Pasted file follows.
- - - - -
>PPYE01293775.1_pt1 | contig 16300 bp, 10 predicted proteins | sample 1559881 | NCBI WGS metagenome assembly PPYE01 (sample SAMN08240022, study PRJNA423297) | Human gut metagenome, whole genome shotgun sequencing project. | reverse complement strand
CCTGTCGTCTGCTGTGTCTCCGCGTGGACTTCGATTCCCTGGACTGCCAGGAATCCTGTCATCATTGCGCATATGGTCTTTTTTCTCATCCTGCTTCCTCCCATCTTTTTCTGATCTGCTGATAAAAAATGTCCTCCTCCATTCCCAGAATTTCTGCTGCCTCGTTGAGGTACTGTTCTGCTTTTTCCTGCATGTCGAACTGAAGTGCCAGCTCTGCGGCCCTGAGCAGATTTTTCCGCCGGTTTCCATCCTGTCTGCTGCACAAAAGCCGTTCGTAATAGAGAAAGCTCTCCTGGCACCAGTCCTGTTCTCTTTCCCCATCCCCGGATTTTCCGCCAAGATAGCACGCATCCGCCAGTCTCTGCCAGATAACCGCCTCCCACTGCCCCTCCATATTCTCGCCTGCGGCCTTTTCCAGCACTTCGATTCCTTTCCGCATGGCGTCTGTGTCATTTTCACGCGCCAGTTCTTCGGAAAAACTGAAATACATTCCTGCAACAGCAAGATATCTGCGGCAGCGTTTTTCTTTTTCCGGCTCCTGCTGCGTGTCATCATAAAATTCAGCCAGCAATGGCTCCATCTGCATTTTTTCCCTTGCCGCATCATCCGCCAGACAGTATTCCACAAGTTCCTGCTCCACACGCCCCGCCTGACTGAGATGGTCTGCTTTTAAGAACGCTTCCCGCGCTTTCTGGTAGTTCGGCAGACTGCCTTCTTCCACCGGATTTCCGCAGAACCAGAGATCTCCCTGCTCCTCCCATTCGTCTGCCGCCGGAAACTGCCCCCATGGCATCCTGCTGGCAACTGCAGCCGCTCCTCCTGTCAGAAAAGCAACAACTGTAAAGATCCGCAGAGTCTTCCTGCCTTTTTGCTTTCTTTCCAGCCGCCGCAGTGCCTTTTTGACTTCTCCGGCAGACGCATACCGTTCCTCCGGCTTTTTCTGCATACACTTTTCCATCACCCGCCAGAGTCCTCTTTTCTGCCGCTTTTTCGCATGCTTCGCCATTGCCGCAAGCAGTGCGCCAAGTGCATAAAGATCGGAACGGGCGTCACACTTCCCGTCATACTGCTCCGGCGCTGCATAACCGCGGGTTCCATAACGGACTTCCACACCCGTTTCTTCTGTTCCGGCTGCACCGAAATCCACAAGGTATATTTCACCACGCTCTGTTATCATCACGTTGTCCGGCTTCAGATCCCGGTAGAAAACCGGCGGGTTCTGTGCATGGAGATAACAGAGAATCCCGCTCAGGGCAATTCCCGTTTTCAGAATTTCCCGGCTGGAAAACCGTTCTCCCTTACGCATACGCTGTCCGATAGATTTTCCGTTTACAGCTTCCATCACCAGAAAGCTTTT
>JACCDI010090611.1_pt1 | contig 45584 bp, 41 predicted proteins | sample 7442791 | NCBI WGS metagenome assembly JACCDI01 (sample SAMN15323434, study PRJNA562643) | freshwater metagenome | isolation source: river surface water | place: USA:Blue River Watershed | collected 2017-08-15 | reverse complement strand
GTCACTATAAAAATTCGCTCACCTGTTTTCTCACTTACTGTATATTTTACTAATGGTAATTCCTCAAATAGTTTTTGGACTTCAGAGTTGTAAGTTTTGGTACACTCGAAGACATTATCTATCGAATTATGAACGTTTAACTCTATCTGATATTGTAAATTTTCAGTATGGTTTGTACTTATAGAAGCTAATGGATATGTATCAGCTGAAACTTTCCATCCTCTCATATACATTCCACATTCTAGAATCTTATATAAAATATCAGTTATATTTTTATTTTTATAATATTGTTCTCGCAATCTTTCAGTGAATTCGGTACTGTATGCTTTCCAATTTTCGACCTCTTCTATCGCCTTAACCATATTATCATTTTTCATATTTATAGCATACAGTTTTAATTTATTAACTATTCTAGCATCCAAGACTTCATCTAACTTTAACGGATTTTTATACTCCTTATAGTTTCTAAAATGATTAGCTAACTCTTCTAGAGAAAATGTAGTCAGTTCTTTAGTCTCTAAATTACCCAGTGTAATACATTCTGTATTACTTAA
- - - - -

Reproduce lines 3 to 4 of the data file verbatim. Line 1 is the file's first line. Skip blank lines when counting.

>JACCDI010090611.1_pt1 | contig 45584 bp, 41 predicted proteins | sample 7442791 | NCBI WGS metagenome assembly JACCDI01 (sample SAMN15323434, study PRJNA562643) | freshwater metagenome | isolation source: river surface water | place: USA:Blue River Watershed | collected 2017-08-15 | reverse complement strand
GTCACTATAAAAATTCGCTCACCTGTTTTCTCACTTACTGTATATTTTACTAATGGTAATTCCTCAAATAGTTTTTGGACTTCAGAGTTGTAAGTTTTGGTACACTCGAAGACATTATCTATCGAATTATGAACGTTTAACTCTATCTGATATTGTAAATTTTCAGTATGGTTTGTACTTATAGAAGCTAATGGATATGTATCAGCTGAAACTTTCCATCCTCTCATATACATTCCACATTCTAGAATCTTATATAAAATATCAGTTATATTTTTATTTTTATAATATTGTTCTCGCAATCTTTCAGTGAATTCGGTACTGTATGCTTTCCAATTTTCGACCTCTTCTATCGCCTTAACCATATTATCATTTTTCATATTTATAGCATACAGTTTTAATTTATTAACTATTCTAGCATCCAAGACTTCATCTAACTTTAACGGATTTTTATACTCCTTATAGTTTCTAAAATGATTAGCTAACTCTTCTAGAGAAAATGTAGTCAGTTCTTTAGTCTCTAAATTACCCAGTGTAATACATTCTGTATTACTTAA